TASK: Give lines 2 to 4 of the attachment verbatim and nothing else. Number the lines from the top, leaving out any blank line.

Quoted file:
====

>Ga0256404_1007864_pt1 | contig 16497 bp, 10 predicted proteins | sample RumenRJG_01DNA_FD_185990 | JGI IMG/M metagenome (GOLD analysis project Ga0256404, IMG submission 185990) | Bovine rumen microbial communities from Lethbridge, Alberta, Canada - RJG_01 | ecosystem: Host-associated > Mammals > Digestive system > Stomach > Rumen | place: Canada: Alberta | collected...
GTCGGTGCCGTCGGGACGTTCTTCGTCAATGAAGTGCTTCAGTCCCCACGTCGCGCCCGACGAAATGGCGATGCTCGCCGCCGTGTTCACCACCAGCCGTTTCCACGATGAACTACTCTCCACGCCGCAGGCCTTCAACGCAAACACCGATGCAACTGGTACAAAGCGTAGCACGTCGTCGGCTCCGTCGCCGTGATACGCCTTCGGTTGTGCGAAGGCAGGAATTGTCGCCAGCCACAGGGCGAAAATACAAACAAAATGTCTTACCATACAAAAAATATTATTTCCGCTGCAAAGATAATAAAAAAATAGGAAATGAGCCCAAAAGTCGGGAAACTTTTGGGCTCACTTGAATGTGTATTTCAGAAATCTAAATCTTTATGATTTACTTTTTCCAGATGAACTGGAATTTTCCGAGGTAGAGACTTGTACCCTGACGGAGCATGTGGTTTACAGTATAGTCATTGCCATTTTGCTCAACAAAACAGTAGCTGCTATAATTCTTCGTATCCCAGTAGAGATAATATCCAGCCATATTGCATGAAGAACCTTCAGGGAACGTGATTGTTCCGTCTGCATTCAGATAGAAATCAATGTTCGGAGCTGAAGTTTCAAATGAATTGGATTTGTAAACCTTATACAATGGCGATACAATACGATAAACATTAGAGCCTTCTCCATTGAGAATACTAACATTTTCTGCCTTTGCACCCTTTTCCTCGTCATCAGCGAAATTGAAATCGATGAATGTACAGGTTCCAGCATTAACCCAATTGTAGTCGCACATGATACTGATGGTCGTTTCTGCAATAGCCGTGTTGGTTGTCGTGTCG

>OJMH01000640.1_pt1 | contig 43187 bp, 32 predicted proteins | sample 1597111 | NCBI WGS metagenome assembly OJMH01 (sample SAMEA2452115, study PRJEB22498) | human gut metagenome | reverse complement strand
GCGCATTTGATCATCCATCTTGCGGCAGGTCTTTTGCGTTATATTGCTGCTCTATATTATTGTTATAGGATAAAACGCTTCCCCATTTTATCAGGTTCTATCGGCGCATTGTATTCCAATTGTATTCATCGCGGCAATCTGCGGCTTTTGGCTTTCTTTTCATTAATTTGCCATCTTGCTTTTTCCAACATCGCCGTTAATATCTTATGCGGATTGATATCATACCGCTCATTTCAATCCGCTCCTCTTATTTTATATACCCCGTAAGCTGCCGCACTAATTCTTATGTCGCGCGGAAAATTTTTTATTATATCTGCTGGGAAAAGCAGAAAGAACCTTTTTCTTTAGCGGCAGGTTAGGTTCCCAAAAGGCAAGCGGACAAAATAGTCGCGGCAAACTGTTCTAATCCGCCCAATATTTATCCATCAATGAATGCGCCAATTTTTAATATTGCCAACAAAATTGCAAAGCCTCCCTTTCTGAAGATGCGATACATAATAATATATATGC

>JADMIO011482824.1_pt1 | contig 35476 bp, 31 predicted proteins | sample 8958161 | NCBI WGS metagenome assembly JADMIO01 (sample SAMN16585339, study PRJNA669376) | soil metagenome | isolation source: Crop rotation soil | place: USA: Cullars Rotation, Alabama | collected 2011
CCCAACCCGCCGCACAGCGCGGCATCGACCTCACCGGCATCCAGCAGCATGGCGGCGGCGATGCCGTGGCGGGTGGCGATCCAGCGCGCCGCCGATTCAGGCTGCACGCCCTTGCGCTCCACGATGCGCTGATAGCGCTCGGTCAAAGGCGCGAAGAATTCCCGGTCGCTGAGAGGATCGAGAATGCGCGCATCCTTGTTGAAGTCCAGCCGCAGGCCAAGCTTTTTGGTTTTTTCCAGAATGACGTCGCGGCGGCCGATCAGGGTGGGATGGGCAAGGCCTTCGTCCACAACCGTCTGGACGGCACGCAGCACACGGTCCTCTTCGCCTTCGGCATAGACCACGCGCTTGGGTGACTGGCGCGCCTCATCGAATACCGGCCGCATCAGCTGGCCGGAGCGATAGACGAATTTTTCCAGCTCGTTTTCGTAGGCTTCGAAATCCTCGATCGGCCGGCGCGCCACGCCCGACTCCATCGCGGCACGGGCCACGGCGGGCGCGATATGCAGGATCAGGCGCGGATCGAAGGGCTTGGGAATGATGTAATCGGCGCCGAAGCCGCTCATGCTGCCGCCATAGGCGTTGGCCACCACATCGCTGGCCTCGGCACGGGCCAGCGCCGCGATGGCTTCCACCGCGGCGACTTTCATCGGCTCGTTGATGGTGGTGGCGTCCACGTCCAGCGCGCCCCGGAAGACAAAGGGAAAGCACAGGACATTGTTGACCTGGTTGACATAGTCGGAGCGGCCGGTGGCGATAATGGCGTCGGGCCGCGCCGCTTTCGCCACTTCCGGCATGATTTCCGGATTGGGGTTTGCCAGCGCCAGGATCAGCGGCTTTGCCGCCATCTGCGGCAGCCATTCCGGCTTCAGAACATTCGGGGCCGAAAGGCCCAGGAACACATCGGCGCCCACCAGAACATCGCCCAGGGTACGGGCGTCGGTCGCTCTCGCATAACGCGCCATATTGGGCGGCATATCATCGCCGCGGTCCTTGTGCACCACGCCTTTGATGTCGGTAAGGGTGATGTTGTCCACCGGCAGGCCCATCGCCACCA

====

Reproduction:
GTCGGTGCCGTCGGGACGTTCTTCGTCAATGAAGTGCTTCAGTCCCCACGTCGCGCCCGACGAAATGGCGATGCTCGCCGCCGTGTTCACCACCAGCCGTTTCCACGATGAACTACTCTCCACGCCGCAGGCCTTCAACGCAAACACCGATGCAACTGGTACAAAGCGTAGCACGTCGTCGGCTCCGTCGCCGTGATACGCCTTCGGTTGTGCGAAGGCAGGAATTGTCGCCAGCCACAGGGCGAAAATACAAACAAAATGTCTTACCATACAAAAAATATTATTTCCGCTGCAAAGATAATAAAAAAATAGGAAATGAGCCCAAAAGTCGGGAAACTTTTGGGCTCACTTGAATGTGTATTTCAGAAATCTAAATCTTTATGATTTACTTTTTCCAGATGAACTGGAATTTTCCGAGGTAGAGACTTGTACCCTGACGGAGCATGTGGTTTACAGTATAGTCATTGCCATTTTGCTCAACAAAACAGTAGCTGCTATAATTCTTCGTATCCCAGTAGAGATAATATCCAGCCATATTGCATGAAGAACCTTCAGGGAACGTGATTGTTCCGTCTGCATTCAGATAGAAATCAATGTTCGGAGCTGAAGTTTCAAATGAATTGGATTTGTAAACCTTATACAATGGCGATACAATACGATAAACATTAGAGCCTTCTCCATTGAGAATACTAACATTTTCTGCCTTTGCACCCTTTTCCTCGTCATCAGCGAAATTGAAATCGATGAATGTACAGGTTCCAGCATTAACCCAATTGTAGTCGCACATGATACTGATGGTCGTTTCTGCAATAGCCGTGTTGGTTGTCGTGTCG

>OJMH01000640.1_pt1 | contig 43187 bp, 32 predicted proteins | sample 1597111 | NCBI WGS metagenome assembly OJMH01 (sample SAMEA2452115, study PRJEB22498) | human gut metagenome | reverse complement strand
GCGCATTTGATCATCCATCTTGCGGCAGGTCTTTTGCGTTATATTGCTGCTCTATATTATTGTTATAGGATAAAACGCTTCCCCATTTTATCAGGTTCTATCGGCGCATTGTATTCCAATTGTATTCATCGCGGCAATCTGCGGCTTTTGGCTTTCTTTTCATTAATTTGCCATCTTGCTTTTTCCAACATCGCCGTTAATATCTTATGCGGATTGATATCATACCGCTCATTTCAATCCGCTCCTCTTATTTTATATACCCCGTAAGCTGCCGCACTAATTCTTATGTCGCGCGGAAAATTTTTTATTATATCTGCTGGGAAAAGCAGAAAGAACCTTTTTCTTTAGCGGCAGGTTAGGTTCCCAAAAGGCAAGCGGACAAAATAGTCGCGGCAAACTGTTCTAATCCGCCCAATATTTATCCATCAATGAATGCGCCAATTTTTAATATTGCCAACAAAATTGCAAAGCCTCCCTTTCTGAAGATGCGATACATAATAATATATATGC